We can now recall the work of McLuhan in which he predicted that the visual, individualistic print culture that characterised the early period of capitalism would be brought to an end by what he called "electronic interdependence" in which the electronic media would replace the visual media with an aural/oral culture. In this new age, McLuhan predicted, humankind will move from individualism and fragmentation to a collective identity, with a "tribal base." McLuhan called this emerging social organization the ‘global village,’ but this village was to be a product of capitalist ‘economic globalisation,’ which McLuhan and the world had as yet seen in the 1960s. ‘Economic globalisation, as we now know it, dawned on us in the 1980s.

However, McLuhan's most widely known work was: Understanding Media: The Extensions of Man which he wrote in 1964. This work was a pioneering study in media theory in which he proposed that the media and not the content they carried should be the focus of study as ‘the medium of the message.’ McLuhan's argued that a medium affected the society in which it played a role not by the content delivered over it, but by the characteristics of the medium itself. He used the light bulb to demonstrate the new concept he was trying to develop. According to him, a light bulb does not have content in the way that a newspaper has articles or a television has programmes, yet it is a medium that has a social effect; that is, it enables people to create spaces during night time that would otherwise be enveloped by darkness. He described the light bulb as a medium without any content but that it created an environment by its mere presence. He further postulated that content had little effect on society in that it did not matter whether television broadcast children's shows or violent programmes. In either case, the effect of television on society would be identical. He noted that all media had characteristics that engaged the viewer in different ways; for instance, a passage in a book could be reread at will, but a movie had to be screened again in its entirety to study any individual part of it.

In the first part of Understanding Media, McLuhan also argued that different media invite different degrees of participation on the part of a person who chooses to consume a medium. Some media, like the movies, were "hot"—that is, they enhance one single sense in this case a vision in such a manner that a person does not need to exert much effort in filling in the details of a movie image. McLuhan contrasted this with "cool" TV, which he claimed required more effort on the part of the viewer to determine meaning, and comics, which due to their minimal presentation of visual detail required a high degree of effort to fill in details that the cartoonist may have intended to portray. A movie was thus said by McLuhan to be "hot", intensifying one single sense "high definition", demanding a viewer's attention, and a comic book was said to be "cool" and "low definition", requiring much more conscious participation by the reader to extract value from it. McLuhan described the term "cool media" as emerging from jazz and popular music and, in this context, it is used to mean "detached." For McLuhan, these two concepts ‘hot’ and ‘cool’ were not binary opposites but could co-exist on a continuum: they could be more correctly measured on a scale rather than seen as dichotomous.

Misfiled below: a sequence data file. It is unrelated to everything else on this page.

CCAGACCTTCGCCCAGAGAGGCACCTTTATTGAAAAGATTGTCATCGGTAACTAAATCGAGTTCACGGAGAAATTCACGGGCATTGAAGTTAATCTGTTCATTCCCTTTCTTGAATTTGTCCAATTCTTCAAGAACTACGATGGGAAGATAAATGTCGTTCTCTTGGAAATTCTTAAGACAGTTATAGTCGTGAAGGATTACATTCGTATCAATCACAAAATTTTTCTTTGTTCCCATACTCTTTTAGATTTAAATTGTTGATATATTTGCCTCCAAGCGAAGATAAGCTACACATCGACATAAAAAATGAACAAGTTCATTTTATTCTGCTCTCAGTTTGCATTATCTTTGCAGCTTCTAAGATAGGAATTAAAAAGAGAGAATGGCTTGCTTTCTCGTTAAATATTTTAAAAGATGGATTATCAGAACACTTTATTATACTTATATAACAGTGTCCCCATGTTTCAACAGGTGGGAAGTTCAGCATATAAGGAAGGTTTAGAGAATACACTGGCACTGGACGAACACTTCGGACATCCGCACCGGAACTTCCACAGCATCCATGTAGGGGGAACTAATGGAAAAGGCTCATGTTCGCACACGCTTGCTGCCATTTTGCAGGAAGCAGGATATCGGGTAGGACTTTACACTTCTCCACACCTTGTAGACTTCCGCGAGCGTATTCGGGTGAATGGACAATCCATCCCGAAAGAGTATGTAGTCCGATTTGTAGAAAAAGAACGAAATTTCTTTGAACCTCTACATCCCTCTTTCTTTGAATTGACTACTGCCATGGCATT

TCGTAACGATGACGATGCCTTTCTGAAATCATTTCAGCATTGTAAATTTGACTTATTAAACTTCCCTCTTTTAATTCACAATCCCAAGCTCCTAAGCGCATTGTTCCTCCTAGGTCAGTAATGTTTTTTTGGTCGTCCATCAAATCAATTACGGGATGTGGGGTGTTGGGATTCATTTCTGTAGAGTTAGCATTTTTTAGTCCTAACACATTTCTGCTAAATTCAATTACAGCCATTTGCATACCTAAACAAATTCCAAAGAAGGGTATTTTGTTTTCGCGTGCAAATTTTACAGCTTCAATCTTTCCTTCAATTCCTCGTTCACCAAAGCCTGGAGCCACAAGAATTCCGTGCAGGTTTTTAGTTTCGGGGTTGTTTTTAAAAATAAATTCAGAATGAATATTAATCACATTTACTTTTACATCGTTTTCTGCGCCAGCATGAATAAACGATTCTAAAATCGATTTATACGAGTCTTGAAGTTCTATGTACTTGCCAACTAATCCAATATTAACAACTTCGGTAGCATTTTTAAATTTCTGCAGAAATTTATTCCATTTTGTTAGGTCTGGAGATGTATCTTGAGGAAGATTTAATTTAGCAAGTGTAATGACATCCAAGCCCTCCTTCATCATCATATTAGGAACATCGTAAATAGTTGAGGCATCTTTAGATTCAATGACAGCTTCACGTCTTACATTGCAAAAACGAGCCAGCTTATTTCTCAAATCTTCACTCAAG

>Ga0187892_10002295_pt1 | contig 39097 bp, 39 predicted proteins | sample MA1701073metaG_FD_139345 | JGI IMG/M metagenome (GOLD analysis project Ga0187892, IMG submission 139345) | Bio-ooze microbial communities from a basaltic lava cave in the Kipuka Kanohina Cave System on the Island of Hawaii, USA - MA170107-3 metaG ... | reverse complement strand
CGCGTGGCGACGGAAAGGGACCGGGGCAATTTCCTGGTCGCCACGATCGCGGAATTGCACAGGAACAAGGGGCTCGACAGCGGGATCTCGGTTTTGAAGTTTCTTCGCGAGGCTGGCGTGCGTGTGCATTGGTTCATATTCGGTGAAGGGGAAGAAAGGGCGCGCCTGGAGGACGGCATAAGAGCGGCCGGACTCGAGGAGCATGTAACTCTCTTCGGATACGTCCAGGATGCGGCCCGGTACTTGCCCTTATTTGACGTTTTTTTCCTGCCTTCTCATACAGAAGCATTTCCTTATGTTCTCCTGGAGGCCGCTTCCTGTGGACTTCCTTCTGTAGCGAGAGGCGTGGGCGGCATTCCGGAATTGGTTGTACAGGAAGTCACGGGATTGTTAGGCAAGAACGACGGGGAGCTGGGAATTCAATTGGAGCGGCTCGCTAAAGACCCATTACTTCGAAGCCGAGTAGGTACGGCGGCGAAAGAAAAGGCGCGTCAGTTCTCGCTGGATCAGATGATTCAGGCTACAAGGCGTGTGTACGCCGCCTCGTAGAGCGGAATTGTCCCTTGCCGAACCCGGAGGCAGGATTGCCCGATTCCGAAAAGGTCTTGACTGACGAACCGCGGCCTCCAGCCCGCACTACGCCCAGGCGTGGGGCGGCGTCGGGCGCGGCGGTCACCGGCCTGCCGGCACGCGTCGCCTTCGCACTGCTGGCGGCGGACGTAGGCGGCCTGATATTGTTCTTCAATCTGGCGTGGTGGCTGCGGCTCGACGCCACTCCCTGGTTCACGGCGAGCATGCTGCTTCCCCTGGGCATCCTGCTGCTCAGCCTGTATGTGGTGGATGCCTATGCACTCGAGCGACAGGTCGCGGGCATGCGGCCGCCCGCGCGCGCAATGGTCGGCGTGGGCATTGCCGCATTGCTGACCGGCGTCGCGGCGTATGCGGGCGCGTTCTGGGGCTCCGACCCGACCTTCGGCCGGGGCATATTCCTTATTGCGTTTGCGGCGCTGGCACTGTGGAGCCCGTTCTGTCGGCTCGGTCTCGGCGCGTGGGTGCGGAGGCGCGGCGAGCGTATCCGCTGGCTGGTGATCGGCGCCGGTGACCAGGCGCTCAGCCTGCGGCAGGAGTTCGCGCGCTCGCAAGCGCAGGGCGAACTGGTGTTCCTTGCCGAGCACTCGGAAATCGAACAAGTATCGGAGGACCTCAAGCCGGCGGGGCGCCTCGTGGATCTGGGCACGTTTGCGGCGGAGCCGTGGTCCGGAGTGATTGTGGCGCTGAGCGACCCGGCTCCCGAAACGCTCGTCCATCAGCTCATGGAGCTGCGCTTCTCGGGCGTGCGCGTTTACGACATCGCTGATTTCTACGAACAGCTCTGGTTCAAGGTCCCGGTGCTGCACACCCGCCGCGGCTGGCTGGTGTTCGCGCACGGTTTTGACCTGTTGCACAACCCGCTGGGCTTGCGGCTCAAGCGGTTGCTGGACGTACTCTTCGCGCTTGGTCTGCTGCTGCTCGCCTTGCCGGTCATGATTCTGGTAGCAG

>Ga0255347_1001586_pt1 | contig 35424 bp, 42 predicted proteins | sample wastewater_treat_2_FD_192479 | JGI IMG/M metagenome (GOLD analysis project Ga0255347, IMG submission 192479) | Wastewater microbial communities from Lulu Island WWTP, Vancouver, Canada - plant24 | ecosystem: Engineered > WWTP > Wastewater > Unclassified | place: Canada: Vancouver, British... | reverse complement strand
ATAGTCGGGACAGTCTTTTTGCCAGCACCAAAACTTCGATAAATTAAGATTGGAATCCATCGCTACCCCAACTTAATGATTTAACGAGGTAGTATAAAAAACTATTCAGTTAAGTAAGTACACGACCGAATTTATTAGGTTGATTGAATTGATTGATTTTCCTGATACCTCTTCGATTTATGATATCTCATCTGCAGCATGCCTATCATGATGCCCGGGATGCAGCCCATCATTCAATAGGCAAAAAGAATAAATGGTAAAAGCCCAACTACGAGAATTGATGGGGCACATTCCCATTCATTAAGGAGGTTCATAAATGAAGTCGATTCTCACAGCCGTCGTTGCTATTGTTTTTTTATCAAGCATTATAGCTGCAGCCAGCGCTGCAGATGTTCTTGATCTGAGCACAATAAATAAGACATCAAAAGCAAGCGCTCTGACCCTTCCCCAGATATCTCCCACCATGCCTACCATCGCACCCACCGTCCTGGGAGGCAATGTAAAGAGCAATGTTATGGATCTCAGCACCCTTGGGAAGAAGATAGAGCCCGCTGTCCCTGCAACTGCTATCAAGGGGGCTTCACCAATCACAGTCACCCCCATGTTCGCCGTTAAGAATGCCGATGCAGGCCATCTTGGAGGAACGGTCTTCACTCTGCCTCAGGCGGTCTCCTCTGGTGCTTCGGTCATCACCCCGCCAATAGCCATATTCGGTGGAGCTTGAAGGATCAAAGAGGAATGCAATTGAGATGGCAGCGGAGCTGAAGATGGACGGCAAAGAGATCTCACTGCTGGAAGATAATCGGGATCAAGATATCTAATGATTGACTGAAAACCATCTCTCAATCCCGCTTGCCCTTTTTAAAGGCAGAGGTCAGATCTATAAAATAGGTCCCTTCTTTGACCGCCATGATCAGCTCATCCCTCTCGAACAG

Although McLuhan did not say so, his analysis was part of a wider understanding of what the capitalist industrial organisation had achieved in the process of its contradictory development. As we know human labour and technology were the basis of capitalist development. They are counterpoised as necessary opposites in Marx’s schema of ‘living’ labour (of living human labour) and ‘dead’ labour (existing in the form of machinery) being prerequisites of capitalist industrial production. In the process of production, technology and machinery tend to extend the workers’ physical senses and the functions of their bodies (e.g. the eye and the hand). Sequentially, this extension first leads to segmentation and alienation of the individual and hence to his/her feeling a traumatic experience of change in the use of these senses and bodily functions. In short, the traumatic experience creates what McLuhan called a “self-amputation” of the physical senses. This process enables the ruling classes to destabilise and manipulate the working classes as well as exploiting the gender qualities of women by creating new forms of dependence.

But as technology does so, it also impacts on the body to find a new bodily and sensual balance and equilibrium or new rations in order to cope in the new environment. This demand, which occurred with the over-production of commodities caused by technological development, led to the need on the part of individual workers to adjust to new economic and political conditions. Historically this occurred during the Great Depression in the 1930s and the period leading to the Second World War. A process of ‘industrialisation of culture’ took place in which, according to Brian Milani, there was a ‘growing role of culture in the economy.’ This resulted in ‘new bureaucracies of mental labour’ who handled vast amounts of information flows ‘necessary to organise mass production and distribution and increasingly complex political systems.’ In so doing, this ‘industrialisation of culture’ accomplished a ‘depersonalisation’ and ‘objectification’ of bourgeois class rule by creating new forms of organisation in which labour could be absorbed profitably [Milani, 2000:22].